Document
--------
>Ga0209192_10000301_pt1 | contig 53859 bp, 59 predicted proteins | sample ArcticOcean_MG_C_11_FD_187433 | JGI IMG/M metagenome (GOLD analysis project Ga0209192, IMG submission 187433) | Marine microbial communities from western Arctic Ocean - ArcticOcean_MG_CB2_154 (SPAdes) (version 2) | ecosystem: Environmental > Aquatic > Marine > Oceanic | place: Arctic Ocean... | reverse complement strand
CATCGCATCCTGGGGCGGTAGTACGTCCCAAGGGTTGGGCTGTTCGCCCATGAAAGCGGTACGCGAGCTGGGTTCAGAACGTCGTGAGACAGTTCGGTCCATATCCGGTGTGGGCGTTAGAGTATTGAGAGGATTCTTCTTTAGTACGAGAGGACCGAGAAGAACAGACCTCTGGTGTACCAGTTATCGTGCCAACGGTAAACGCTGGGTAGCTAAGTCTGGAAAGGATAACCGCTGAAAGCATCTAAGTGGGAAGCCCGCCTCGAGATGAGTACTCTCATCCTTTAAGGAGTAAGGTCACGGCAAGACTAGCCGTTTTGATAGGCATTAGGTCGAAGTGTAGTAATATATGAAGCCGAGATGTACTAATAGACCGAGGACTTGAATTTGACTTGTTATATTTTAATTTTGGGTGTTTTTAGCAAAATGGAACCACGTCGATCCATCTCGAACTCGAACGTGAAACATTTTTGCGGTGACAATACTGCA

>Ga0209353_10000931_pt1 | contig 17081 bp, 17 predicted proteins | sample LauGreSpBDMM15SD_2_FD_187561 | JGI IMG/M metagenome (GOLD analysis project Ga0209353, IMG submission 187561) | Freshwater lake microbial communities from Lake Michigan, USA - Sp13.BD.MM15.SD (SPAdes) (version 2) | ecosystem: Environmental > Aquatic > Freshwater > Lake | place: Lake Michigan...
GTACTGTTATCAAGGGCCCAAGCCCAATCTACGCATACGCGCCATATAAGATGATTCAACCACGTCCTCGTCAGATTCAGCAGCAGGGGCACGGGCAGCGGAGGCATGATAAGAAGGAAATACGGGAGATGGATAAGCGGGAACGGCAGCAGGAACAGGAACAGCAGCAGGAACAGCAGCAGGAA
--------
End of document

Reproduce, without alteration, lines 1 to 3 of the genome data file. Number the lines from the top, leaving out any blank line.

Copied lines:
>Ga0209192_10000301_pt1 | contig 53859 bp, 59 predicted proteins | sample ArcticOcean_MG_C_11_FD_187433 | JGI IMG/M metagenome (GOLD analysis project Ga0209192, IMG submission 187433) | Marine microbial communities from western Arctic Ocean - ArcticOcean_MG_CB2_154 (SPAdes) (version 2) | ecosystem: Environmental > Aquatic > Marine > Oceanic | place: Arctic Ocean... | reverse complement strand
CATCGCATCCTGGGGCGGTAGTACGTCCCAAGGGTTGGGCTGTTCGCCCATGAAAGCGGTACGCGAGCTGGGTTCAGAACGTCGTGAGACAGTTCGGTCCATATCCGGTGTGGGCGTTAGAGTATTGAGAGGATTCTTCTTTAGTACGAGAGGACCGAGAAGAACAGACCTCTGGTGTACCAGTTATCGTGCCAACGGTAAACGCTGGGTAGCTAAGTCTGGAAAGGATAACCGCTGAAAGCATCTAAGTGGGAAGCCCGCCTCGAGATGAGTACTCTCATCCTTTAAGGAGTAAGGTCACGGCAAGACTAGCCGTTTTGATAGGCATTAGGTCGAAGTGTAGTAATATATGAAGCCGAGATGTACTAATAGACCGAGGACTTGAATTTGACTTGTTATATTTTAATTTTGGGTGTTTTTAGCAAAATGGAACCACGTCGATCCATCTCGAACTCGAACGTGAAACATTTTTGCGGTGACAATACTGCA

>Ga0209353_10000931_pt1 | contig 17081 bp, 17 predicted proteins | sample LauGreSpBDMM15SD_2_FD_187561 | JGI IMG/M metagenome (GOLD analysis project Ga0209353, IMG submission 187561) | Freshwater lake microbial communities from Lake Michigan, USA - Sp13.BD.MM15.SD (SPAdes) (version 2) | ecosystem: Environmental > Aquatic > Freshwater > Lake | place: Lake Michigan...